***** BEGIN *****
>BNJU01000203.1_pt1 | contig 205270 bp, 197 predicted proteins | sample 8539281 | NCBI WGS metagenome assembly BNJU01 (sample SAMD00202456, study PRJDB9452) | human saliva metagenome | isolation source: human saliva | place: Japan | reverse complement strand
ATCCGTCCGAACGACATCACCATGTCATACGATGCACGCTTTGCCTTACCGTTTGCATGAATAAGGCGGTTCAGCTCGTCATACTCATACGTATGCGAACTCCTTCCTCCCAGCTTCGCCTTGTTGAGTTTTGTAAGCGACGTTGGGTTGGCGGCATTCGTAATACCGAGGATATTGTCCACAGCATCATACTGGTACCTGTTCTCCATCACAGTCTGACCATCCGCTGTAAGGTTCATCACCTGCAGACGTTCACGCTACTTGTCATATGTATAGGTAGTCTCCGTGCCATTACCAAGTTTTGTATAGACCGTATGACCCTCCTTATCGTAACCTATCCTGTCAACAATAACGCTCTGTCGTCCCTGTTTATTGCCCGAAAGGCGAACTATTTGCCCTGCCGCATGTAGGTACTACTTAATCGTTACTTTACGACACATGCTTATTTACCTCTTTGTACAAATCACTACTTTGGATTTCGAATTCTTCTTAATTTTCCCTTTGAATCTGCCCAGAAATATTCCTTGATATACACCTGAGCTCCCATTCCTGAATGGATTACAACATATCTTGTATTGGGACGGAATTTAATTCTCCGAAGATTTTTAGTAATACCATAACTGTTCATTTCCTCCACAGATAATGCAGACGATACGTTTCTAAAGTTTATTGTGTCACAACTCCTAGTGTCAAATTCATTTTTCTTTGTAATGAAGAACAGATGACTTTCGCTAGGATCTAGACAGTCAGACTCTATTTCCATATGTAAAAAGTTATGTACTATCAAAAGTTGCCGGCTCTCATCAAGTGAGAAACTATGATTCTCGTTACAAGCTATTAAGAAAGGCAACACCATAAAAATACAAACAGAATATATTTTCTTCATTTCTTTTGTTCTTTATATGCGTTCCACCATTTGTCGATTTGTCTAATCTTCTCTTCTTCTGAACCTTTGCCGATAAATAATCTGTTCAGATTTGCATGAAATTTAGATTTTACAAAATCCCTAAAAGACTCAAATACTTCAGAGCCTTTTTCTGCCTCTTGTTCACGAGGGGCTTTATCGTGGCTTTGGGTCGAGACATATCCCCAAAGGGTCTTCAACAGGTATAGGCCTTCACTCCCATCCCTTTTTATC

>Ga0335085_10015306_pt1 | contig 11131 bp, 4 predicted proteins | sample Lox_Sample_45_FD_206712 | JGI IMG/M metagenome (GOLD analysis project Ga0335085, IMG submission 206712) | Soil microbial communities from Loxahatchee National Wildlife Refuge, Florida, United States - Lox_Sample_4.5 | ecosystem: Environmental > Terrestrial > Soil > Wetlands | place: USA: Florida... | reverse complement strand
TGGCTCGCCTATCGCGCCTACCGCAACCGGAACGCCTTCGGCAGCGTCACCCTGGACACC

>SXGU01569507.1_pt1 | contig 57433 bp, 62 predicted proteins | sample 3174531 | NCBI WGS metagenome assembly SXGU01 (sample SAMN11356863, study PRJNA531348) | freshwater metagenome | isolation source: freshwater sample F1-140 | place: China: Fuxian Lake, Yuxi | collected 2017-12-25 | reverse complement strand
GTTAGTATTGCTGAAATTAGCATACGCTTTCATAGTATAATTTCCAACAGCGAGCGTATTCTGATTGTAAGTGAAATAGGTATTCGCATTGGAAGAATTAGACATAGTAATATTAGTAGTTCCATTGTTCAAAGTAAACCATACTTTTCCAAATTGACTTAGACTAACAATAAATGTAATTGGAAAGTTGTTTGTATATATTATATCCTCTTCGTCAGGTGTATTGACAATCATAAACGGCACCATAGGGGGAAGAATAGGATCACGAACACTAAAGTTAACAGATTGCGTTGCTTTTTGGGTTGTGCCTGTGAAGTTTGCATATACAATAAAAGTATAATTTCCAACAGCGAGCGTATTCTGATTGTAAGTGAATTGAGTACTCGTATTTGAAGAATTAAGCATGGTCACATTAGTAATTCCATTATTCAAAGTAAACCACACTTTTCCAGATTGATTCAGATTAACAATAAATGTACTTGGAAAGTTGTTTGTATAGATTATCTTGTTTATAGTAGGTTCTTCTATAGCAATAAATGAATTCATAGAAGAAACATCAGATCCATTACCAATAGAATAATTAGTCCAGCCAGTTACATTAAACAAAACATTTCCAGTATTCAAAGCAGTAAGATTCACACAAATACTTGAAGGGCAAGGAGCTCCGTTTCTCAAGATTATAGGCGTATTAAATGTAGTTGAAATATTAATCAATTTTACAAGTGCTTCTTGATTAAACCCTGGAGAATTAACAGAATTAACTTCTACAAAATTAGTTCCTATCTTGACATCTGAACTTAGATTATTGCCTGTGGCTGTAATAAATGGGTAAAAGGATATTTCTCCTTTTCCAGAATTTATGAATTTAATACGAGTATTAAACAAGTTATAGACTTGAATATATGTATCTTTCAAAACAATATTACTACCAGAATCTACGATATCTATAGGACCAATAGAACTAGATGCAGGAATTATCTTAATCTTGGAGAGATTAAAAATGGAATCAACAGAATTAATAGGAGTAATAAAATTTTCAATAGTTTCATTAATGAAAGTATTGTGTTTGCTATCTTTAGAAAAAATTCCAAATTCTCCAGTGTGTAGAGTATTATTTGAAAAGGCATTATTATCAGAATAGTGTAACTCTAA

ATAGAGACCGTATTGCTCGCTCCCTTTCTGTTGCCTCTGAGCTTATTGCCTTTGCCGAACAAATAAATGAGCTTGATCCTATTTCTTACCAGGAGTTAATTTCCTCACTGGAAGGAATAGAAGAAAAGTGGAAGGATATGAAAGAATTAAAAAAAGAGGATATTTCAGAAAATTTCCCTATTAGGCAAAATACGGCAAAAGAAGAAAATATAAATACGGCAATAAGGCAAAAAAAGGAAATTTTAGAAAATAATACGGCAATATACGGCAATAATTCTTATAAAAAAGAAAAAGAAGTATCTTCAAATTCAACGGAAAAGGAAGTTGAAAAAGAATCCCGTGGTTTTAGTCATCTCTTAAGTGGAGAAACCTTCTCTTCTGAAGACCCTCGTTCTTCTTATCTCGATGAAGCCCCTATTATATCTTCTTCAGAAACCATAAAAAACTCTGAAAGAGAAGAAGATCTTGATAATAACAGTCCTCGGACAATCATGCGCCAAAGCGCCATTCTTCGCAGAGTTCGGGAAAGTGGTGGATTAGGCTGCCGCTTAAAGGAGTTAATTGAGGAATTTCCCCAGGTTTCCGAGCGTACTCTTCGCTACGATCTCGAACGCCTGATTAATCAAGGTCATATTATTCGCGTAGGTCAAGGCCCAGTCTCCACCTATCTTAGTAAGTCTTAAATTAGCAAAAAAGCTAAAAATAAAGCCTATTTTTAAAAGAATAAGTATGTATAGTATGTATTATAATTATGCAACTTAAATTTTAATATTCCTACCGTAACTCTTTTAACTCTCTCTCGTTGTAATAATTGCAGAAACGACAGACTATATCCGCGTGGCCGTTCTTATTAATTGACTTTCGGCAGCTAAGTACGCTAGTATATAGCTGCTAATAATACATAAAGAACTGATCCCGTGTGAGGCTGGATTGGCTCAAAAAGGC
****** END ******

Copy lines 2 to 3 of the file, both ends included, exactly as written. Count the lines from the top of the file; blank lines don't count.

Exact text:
ATCCGTCCGAACGACATCACCATGTCATACGATGCACGCTTTGCCTTACCGTTTGCATGAATAAGGCGGTTCAGCTCGTCATACTCATACGTATGCGAACTCCTTCCTCCCAGCTTCGCCTTGTTGAGTTTTGTAAGCGACGTTGGGTTGGCGGCATTCGTAATACCGAGGATATTGTCCACAGCATCATACTGGTACCTGTTCTCCATCACAGTCTGACCATCCGCTGTAAGGTTCATCACCTGCAGACGTTCACGCTACTTGTCATATGTATAGGTAGTCTCCGTGCCATTACCAAGTTTTGTATAGACCGTATGACCCTCCTTATCGTAACCTATCCTGTCAACAATAACGCTCTGTCGTCCCTGTTTATTGCCCGAAAGGCGAACTATTTGCCCTGCCGCATGTAGGTACTACTTAATCGTTACTTTACGACACATGCTTATTTACCTCTTTGTACAAATCACTACTTTGGATTTCGAATTCTTCTTAATTTTCCCTTTGAATCTGCCCAGAAATATTCCTTGATATACACCTGAGCTCCCATTCCTGAATGGATTACAACATATCTTGTATTGGGACGGAATTTAATTCTCCGAAGATTTTTAGTAATACCATAACTGTTCATTTCCTCCACAGATAATGCAGACGATACGTTTCTAAAGTTTATTGTGTCACAACTCCTAGTGTCAAATTCATTTTTCTTTGTAATGAAGAACAGATGACTTTCGCTAGGATCTAGACAGTCAGACTCTATTTCCATATGTAAAAAGTTATGTACTATCAAAAGTTGCCGGCTCTCATCAAGTGAGAAACTATGATTCTCGTTACAAGCTATTAAGAAAGGCAACACCATAAAAATACAAACAGAATATATTTTCTTCATTTCTTTTGTTCTTTATATGCGTTCCACCATTTGTCGATTTGTCTAATCTTCTCTTCTTCTGAACCTTTGCCGATAAATAATCTGTTCAGATTTGCATGAAATTTAGATTTTACAAAATCCCTAAAAGACTCAAATACTTCAGAGCCTTTTTCTGCCTCTTGTTCACGAGGGGCTTTATCGTGGCTTTGGGTCGAGACATATCCCCAAAGGGTCTTCAACAGGTATAGGCCTTCACTCCCATCCCTTTTTATC

>Ga0335085_10015306_pt1 | contig 11131 bp, 4 predicted proteins | sample Lox_Sample_45_FD_206712 | JGI IMG/M metagenome (GOLD analysis project Ga0335085, IMG submission 206712) | Soil microbial communities from Loxahatchee National Wildlife Refuge, Florida, United States - Lox_Sample_4.5 | ecosystem: Environmental > Terrestrial > Soil > Wetlands | place: USA: Florida... | reverse complement strand